Kuru Art - Contemporary San Art

Ncaote Thama (1973 - )
“I do not really know what art is”, says Ncaote. “ I just do it and I find I like it.” Ncaote joined the Kuru Art Project in the beginning of 2010. She loves the Kalahari bush passionately. She lived previously in the settlement of Rooibrak on the very edge of the Central Kalahari Game Reserve, where she met and married the late Kuru artists Thamae Setshogo. Together they had three children. It was Thamae’s love of the art and his beautiful paintings that intrigued her and caused her to try it as well. Since Ncaote joined the project she had made beautiful paintings and linocuts that tells of her love and knowledge of the Kalahari.

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Qgam Khãx’a (1965 - )
Born in the Ghanzi district, Qgam joined the Kuru Art Project in 1997. Through his art, he portrays a deep knowledge of the animals, the veld and the traditions of his people. He is a good traditional dancer and often takes part in dance ceremonies in the village. Along with the other Kuru artists, his work has been exhibited worldwide. He attended the Thapong International Artists workshop in Botswana in 1999 and found it a very enriching experience. He enjoyed working with different artists but seems not to have been influenced by their styles, which differs widely from his own.

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Qgocgae Cao (Sara) (1931 - )
Sara counts herself as one of the first in her generation who have worked and earned a living on one of the freehold farms in the Ghanzi District. Her parents still lived as hunter-gatherers. She recalls that she still dressed in her traditional skin clothes in those years. Sara has seen many things change during her life and she now enjoys the way the women artists gather in the studio to talk and at the same time let their creativity run wild with the bright colours on the clean white canvasses. She loves to depict the things that matters to her, like her San tradition and the world where she now lives.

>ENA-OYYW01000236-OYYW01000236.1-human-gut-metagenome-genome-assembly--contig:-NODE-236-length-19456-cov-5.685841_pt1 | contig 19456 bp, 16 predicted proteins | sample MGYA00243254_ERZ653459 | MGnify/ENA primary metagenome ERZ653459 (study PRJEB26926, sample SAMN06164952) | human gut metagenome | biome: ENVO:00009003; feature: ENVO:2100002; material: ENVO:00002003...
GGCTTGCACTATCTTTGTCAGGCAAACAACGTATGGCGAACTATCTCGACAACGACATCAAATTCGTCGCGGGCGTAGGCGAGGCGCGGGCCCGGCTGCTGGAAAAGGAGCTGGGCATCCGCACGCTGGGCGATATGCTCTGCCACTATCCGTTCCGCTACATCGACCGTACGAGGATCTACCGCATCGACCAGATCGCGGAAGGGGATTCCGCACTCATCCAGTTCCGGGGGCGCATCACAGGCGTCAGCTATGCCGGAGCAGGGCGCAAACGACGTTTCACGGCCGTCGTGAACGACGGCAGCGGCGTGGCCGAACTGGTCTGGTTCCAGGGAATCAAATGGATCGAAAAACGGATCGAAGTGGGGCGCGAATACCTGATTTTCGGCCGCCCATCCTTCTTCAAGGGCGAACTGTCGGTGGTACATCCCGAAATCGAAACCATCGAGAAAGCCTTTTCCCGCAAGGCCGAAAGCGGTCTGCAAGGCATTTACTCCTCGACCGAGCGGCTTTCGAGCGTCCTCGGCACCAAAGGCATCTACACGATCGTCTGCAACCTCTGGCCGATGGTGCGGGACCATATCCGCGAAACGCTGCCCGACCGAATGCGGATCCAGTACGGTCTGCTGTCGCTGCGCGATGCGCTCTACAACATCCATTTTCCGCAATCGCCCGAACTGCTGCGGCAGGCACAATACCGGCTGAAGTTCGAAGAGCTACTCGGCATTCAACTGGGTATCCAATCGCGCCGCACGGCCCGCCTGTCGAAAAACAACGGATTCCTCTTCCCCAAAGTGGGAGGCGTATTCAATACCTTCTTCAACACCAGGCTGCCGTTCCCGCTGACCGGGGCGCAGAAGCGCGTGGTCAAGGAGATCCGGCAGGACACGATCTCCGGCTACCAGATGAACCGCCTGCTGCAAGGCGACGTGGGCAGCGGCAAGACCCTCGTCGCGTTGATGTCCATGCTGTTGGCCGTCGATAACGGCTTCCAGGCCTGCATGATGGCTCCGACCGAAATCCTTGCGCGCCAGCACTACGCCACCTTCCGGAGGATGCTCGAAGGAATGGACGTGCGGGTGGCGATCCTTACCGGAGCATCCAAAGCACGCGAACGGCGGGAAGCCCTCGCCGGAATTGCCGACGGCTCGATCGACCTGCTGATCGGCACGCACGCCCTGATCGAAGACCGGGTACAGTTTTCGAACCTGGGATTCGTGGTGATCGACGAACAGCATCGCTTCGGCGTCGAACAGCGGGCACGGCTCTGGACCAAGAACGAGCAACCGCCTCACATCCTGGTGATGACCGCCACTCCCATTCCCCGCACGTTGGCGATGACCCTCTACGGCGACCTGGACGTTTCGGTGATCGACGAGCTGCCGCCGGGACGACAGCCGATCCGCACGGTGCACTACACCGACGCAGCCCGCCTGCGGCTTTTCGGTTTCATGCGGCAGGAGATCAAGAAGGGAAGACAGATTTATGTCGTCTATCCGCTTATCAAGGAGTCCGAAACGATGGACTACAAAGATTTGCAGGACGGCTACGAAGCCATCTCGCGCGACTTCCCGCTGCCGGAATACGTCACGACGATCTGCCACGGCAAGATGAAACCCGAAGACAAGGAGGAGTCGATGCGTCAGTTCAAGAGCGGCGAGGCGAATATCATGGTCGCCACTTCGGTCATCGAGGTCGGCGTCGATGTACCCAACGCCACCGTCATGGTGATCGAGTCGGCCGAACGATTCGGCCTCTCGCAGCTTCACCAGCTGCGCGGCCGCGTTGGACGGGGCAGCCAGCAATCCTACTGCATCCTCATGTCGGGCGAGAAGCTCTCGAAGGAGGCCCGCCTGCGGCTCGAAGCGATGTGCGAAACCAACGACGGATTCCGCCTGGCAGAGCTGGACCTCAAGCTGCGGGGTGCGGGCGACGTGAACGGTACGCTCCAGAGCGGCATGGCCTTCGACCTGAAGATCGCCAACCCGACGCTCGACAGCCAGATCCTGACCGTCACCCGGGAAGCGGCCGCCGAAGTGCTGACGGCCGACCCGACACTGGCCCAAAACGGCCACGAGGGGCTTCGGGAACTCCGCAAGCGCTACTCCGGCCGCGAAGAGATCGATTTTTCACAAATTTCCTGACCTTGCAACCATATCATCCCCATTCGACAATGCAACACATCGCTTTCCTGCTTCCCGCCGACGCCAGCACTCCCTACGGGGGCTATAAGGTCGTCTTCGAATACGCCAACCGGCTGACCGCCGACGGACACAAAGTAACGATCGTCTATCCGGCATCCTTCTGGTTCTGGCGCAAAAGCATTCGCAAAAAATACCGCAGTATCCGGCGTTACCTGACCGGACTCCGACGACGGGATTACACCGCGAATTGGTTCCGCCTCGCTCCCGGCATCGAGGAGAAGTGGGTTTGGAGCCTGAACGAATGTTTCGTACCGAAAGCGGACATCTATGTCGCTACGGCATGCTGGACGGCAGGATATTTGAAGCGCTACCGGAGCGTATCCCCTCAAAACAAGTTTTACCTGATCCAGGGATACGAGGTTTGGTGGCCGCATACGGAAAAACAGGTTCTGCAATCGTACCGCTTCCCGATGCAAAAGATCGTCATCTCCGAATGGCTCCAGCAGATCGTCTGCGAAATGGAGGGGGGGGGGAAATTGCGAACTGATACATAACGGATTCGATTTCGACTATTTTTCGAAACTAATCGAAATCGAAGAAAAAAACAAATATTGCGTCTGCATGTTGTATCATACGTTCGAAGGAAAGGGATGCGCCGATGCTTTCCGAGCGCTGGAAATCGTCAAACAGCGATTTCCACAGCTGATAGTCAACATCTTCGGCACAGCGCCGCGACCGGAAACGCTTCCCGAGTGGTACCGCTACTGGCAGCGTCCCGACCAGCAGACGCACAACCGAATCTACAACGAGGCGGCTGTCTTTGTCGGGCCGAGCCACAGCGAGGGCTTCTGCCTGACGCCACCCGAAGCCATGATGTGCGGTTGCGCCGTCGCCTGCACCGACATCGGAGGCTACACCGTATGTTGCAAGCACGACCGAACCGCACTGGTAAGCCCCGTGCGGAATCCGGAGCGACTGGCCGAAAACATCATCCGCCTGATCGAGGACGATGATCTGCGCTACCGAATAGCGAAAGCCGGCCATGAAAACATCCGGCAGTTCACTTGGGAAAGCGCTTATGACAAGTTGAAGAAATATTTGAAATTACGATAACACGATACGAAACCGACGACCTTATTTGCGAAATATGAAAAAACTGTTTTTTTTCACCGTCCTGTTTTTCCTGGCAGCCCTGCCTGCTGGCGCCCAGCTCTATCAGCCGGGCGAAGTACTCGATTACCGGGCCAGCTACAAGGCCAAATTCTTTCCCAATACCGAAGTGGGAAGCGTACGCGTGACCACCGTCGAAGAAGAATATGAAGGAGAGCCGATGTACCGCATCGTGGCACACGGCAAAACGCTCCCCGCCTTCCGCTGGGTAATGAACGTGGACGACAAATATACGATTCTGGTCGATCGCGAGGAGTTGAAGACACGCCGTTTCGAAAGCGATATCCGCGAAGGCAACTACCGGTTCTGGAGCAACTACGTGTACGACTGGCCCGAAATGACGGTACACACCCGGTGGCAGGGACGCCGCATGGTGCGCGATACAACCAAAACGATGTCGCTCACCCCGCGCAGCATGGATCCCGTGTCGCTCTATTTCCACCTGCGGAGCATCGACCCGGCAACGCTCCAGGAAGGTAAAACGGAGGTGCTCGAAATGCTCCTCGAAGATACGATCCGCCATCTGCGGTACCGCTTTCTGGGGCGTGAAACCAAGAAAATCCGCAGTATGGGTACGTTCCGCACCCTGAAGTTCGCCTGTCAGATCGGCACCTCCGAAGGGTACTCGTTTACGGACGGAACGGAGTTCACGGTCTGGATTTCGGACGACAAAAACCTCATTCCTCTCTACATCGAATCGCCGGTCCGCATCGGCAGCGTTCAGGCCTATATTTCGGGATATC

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Qhaqhoo Xare (1971 -)
Qhaqhoo joined the Kuru Art Project as a young teenager in 1991 as one of the first artists of the project. Through the years he maintained a style with clear cut edges and clean flat spaces. His work reflects a simplicity that is peculiar to him. In his simplified animal and plant forms lies a resemblance to the rock art that was done centuries ago by his ancestors. His work has been received favorably and has been exhibited together with other Kuru Art worldwide. Qhaqhoo was invited to participate in the Intergrafia’94 World Award Winners Gallery, in Katowice, Poland and in Ronneby, Sweden. His work was also accepted for the MTG’94 (International Print Triennial) Krakow, Poland, Intergrafia ’94, Branska Bystrica, Slovakia and Print Triennial ’94, Consumenta’95 in Nuremberg, Germany.

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Thamae Kaashe (1979 -)
Thamae’s artistic career started when he joined the Kuru Art Project as an artist in 1990. Since then his work developed through different stages, from fantastic swirling compositions in his early years to colourful work with a lot of small detail, to art representing social and environmental issues such as the linocuts which won him the first prizes in Botswana’s National President’s competitions for 2013 and 2014. He often paints extremely large canvasses but he also enjoys making lino prints, etchings and lithographs. The process of mono printing suits his specific style very well. Together with the Kuru art project Thama’s work had been exhibited worldwide.

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